5 Best Movies Filmed In Florida
The southernmost point in the contiguous United States, Florida is one of the most enigmatic and unique states in the country. Containing both incredibly luxurious vacation spots and tragically impoverished residential areas, sometimes within a few blocks of each other, the state is home to Walt Disney World and Universal Studios Orlando and all kinds of other theme parks and beautiful beaches, as well as plenty of cities that still haven’t recovered from the hurricanes that hit during the summer of 2017. Back in the early 20th century, Florida served as the prime location for feature film production. Like Hollywood in the Golden Age or Atlanta in recent years, Florida was the place to be for actors, directors, and anyone hoping to get in on the action. Plenty of films are still shot there today, but it doesn’t come close to what the numbers once were. These are some of the best to come out of the state in more recent years.
One of Tim Burton’s last truly spectacular films, Edward Scissorhands tells the story of an unfinished experiment of a man who has scissors for hands and the life he leads after his creator dies, leaving him abandoned. The movie is heartfelt and fantastic in the truest definition of the word — a dark and romantic fantasy in the purest sense. Shot in sunny Florida, the scenery is a stark contrast to the dark and confused titular character.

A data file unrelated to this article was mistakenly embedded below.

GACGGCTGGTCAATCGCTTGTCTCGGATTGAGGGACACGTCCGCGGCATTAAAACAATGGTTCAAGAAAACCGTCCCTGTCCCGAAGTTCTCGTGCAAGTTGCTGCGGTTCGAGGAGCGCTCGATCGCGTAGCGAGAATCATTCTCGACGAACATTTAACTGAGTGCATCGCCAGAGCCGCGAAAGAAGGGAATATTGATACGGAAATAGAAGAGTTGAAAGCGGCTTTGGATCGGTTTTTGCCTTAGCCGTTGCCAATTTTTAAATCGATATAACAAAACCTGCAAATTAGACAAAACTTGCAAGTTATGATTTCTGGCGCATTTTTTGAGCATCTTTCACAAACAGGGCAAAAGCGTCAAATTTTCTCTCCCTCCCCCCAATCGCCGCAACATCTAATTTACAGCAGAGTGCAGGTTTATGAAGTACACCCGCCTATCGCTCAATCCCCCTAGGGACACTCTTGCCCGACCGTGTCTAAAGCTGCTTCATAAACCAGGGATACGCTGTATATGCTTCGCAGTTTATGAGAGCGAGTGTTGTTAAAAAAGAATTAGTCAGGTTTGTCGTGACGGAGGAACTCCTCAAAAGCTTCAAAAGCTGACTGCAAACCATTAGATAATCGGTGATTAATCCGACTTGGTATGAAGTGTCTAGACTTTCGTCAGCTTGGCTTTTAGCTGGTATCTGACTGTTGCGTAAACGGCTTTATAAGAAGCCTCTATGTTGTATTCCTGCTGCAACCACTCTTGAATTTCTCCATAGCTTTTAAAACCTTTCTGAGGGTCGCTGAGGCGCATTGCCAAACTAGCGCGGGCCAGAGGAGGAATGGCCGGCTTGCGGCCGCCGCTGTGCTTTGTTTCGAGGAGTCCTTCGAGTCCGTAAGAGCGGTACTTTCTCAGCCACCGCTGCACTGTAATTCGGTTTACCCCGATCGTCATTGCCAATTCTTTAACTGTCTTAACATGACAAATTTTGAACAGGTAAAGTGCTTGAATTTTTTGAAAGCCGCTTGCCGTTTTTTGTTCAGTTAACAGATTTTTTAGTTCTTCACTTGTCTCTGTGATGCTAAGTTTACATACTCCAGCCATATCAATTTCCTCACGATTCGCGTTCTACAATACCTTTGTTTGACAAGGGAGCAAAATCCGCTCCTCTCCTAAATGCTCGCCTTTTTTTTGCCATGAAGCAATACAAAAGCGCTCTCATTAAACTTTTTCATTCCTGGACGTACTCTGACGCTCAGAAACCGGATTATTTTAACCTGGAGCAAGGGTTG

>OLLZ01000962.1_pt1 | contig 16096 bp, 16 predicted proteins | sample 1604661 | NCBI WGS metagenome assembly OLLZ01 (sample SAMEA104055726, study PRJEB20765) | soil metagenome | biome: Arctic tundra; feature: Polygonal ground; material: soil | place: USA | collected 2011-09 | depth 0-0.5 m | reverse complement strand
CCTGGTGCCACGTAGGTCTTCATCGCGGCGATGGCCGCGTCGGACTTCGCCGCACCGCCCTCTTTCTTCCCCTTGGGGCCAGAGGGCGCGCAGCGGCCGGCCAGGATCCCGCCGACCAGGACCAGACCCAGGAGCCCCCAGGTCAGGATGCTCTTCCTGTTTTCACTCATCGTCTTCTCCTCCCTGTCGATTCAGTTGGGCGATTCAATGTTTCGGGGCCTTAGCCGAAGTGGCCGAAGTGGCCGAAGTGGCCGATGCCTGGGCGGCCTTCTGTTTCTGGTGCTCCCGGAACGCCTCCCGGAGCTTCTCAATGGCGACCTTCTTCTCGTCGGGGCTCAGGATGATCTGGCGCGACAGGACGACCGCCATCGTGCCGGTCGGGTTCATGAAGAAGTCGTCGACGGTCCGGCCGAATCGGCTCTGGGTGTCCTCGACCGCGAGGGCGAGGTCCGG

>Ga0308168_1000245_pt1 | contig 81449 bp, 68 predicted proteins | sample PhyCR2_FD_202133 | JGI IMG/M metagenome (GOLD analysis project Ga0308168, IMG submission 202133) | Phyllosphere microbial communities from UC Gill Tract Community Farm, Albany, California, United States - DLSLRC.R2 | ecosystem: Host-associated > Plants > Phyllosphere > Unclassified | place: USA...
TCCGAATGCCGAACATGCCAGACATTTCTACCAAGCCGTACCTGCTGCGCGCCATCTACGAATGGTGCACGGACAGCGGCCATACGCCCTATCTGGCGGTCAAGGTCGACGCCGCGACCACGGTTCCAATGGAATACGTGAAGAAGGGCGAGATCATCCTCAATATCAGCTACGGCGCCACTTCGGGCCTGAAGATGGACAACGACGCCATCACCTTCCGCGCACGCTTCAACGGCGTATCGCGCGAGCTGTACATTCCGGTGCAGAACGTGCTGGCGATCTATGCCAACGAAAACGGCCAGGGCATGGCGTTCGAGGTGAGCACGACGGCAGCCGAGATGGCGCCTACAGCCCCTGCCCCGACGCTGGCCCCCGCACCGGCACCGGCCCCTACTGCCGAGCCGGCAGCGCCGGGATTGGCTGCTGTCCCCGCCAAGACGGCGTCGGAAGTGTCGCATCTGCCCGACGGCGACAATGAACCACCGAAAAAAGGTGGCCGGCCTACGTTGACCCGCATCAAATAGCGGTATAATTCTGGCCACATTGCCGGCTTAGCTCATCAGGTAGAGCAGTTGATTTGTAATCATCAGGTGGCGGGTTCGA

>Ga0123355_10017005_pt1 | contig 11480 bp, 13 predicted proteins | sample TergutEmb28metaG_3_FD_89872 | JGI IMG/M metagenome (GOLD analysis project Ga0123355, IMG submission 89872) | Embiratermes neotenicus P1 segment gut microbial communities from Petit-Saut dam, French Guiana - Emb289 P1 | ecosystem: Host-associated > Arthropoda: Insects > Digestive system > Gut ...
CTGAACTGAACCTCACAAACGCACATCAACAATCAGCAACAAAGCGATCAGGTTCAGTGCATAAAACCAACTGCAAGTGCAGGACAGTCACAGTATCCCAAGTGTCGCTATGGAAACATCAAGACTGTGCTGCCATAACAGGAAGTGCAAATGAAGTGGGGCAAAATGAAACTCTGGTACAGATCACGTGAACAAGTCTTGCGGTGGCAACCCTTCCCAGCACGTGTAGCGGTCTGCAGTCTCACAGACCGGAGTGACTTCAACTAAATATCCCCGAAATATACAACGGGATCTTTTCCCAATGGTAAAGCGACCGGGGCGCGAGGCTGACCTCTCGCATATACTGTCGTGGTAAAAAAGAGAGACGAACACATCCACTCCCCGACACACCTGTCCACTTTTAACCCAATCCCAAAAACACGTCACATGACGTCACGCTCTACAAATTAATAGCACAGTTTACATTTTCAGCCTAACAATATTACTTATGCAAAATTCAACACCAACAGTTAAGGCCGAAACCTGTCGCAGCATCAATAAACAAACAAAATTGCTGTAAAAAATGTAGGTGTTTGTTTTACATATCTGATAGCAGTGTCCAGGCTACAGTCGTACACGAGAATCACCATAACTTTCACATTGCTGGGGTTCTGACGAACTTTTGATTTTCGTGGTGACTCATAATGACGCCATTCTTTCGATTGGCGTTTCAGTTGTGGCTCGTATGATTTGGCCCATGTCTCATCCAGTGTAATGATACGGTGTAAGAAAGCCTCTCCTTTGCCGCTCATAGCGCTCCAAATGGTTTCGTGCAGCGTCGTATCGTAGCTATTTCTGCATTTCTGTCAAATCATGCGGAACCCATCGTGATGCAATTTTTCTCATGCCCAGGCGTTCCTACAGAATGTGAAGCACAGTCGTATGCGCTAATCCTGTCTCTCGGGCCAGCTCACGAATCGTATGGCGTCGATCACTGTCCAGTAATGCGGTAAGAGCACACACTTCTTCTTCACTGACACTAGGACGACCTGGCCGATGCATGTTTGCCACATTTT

The Last Picture Show
Written and directed by Peter Bogdanovich and taking place in the state of Texas, The Last Picture Show is a coming-of-age story in the early 1950s. Bogdanovich’s films harken back to the time of screwball comedies and palatable melodramas from the Golden Age of Hollywood, so it makes sense to shoot in the place where those movies got their start. It might not be a Florida film like some of the other movies on this list, but it deserves the second spot on this list for utilizing the state to its advantage.
Steven Soderbergh’s engrossing tale of a bunch of male strippers actually bases itself on the real-life experiences of its star, Channing Tatum, who was a male stripper himself at the age of 19 in the city of Tampa, Florida. With a cast comprised of Tatum, Matthew McConaughey, and Olivia Munn, the movie is obviously great and technically impressive. A big part of this is because of its willingness to tell a true Floridan’s story.
The Florida Project
Written and directed by Sean Baker, the filmmaker who made a name for himself after shooting his 2015 movie Tangerine on a couple of iPhones, The Florida Project is a touching look at the life of a struggling mother and her imaginative daughter as they live their day-to-day lives just a few miles away from Walt Disney World. It’s the truth: there are plenty of impoverished and struggling families that live right outside of the Happiest Place on Earth, and Baker’s film deals with these themes lovingly and compassionately. It’s incredibly important for that reason.
Based on the novel of the same name, Midnight Cowboy is a buddy drama from 1969 that stars Dustin Hoffman and Jon Voight. It’s a heartbreakingly timeless story, and it spends quite a lot of time in Florida both on-screen and off-screen — the movie blows through there as the characters travel from Texas to New York in search of fortune, but it also shoots plenty more sequences there disguised as other American cities. It’s lonely and sometimes shocking, but most of all it’s a significant and worthwhile character study.
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